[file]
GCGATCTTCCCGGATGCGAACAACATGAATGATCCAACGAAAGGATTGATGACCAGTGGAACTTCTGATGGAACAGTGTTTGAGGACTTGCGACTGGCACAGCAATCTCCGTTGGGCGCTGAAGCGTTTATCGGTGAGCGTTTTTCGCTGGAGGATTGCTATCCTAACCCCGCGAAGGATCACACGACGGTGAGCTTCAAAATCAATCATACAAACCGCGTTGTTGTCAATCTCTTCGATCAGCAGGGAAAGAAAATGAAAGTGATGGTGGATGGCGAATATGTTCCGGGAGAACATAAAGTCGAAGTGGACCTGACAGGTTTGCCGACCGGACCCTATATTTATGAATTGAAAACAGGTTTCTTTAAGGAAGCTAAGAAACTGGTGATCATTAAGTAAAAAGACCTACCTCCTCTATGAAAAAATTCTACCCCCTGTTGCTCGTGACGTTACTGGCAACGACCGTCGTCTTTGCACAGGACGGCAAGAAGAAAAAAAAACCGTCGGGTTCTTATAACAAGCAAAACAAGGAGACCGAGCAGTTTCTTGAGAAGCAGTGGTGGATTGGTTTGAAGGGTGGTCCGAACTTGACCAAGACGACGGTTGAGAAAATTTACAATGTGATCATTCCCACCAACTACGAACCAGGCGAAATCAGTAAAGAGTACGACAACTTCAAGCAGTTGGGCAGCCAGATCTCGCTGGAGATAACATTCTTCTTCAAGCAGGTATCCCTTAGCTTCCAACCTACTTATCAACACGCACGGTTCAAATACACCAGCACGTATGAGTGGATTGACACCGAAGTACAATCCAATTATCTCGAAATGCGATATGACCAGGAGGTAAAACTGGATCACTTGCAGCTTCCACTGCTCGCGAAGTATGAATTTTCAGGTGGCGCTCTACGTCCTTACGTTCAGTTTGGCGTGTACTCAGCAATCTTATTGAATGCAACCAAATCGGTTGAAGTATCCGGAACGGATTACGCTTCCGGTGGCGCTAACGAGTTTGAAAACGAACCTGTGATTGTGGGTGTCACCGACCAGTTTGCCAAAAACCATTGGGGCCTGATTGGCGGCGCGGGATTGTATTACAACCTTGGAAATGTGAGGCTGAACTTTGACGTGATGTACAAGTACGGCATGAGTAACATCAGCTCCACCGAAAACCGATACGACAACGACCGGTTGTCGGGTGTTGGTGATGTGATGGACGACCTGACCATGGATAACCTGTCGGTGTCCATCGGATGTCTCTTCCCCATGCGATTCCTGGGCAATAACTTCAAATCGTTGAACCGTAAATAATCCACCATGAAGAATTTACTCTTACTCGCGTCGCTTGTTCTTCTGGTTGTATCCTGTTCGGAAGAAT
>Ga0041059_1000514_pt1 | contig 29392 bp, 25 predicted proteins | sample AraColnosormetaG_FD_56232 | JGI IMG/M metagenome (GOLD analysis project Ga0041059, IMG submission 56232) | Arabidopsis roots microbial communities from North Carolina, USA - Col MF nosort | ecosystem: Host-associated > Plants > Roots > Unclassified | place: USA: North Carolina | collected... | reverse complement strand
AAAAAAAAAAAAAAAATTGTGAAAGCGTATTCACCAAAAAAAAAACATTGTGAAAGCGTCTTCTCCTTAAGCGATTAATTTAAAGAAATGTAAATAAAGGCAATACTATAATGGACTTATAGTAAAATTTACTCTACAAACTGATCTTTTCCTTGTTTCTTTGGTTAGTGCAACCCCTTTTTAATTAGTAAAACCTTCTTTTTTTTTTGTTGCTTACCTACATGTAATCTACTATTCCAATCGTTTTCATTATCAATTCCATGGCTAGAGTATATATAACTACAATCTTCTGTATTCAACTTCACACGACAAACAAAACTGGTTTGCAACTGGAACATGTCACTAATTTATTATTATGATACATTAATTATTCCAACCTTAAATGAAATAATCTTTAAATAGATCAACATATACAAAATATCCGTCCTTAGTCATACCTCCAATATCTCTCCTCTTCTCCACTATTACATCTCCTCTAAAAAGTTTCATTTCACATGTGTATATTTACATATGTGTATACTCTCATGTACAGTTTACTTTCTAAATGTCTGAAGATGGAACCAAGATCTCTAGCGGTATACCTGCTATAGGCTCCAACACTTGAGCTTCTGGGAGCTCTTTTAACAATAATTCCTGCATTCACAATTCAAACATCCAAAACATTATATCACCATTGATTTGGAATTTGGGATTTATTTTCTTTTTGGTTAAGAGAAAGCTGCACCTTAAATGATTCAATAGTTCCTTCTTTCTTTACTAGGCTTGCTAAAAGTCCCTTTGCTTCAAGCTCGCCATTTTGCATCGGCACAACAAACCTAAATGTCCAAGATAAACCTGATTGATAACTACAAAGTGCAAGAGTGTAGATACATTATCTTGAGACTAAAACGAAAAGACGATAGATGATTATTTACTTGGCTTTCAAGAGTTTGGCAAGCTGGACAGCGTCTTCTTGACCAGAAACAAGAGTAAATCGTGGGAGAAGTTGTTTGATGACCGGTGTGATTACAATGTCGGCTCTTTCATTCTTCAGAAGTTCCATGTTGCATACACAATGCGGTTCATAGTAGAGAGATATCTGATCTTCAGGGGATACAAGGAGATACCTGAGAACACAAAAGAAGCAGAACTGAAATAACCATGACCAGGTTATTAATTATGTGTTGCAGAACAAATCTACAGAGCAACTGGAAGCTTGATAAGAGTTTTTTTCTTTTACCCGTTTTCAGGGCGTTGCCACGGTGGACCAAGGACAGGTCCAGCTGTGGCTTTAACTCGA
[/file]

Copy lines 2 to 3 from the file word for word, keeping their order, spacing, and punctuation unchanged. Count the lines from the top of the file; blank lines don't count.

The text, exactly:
>Ga0041059_1000514_pt1 | contig 29392 bp, 25 predicted proteins | sample AraColnosormetaG_FD_56232 | JGI IMG/M metagenome (GOLD analysis project Ga0041059, IMG submission 56232) | Arabidopsis roots microbial communities from North Carolina, USA - Col MF nosort | ecosystem: Host-associated > Plants > Roots > Unclassified | place: USA: North Carolina | collected... | reverse complement strand
AAAAAAAAAAAAAAAATTGTGAAAGCGTATTCACCAAAAAAAAAACATTGTGAAAGCGTCTTCTCCTTAAGCGATTAATTTAAAGAAATGTAAATAAAGGCAATACTATAATGGACTTATAGTAAAATTTACTCTACAAACTGATCTTTTCCTTGTTTCTTTGGTTAGTGCAACCCCTTTTTAATTAGTAAAACCTTCTTTTTTTTTTGTTGCTTACCTACATGTAATCTACTATTCCAATCGTTTTCATTATCAATTCCATGGCTAGAGTATATATAACTACAATCTTCTGTATTCAACTTCACACGACAAACAAAACTGGTTTGCAACTGGAACATGTCACTAATTTATTATTATGATACATTAATTATTCCAACCTTAAATGAAATAATCTTTAAATAGATCAACATATACAAAATATCCGTCCTTAGTCATACCTCCAATATCTCTCCTCTTCTCCACTATTACATCTCCTCTAAAAAGTTTCATTTCACATGTGTATATTTACATATGTGTATACTCTCATGTACAGTTTACTTTCTAAATGTCTGAAGATGGAACCAAGATCTCTAGCGGTATACCTGCTATAGGCTCCAACACTTGAGCTTCTGGGAGCTCTTTTAACAATAATTCCTGCATTCACAATTCAAACATCCAAAACATTATATCACCATTGATTTGGAATTTGGGATTTATTTTCTTTTTGGTTAAGAGAAAGCTGCACCTTAAATGATTCAATAGTTCCTTCTTTCTTTACTAGGCTTGCTAAAAGTCCCTTTGCTTCAAGCTCGCCATTTTGCATCGGCACAACAAACCTAAATGTCCAAGATAAACCTGATTGATAACTACAAAGTGCAAGAGTGTAGATACATTATCTTGAGACTAAAACGAAAAGACGATAGATGATTATTTACTTGGCTTTCAAGAGTTTGGCAAGCTGGACAGCGTCTTCTTGACCAGAAACAAGAGTAAATCGTGGGAGAAGTTGTTTGATGACCGGTGTGATTACAATGTCGGCTCTTTCATTCTTCAGAAGTTCCATGTTGCATACACAATGCGGTTCATAGTAGAGAGATATCTGATCTTCAGGGGATACAAGGAGATACCTGAGAACACAAAAGAAGCAGAACTGAAATAACCATGACCAGGTTATTAATTATGTGTTGCAGAACAAATCTACAGAGCAACTGGAAGCTTGATAAGAGTTTTTTTCTTTTACCCGTTTTCAGGGCGTTGCCACGGTGGACCAAGGACAGGTCCAGCTGTGGCTTTAACTCGA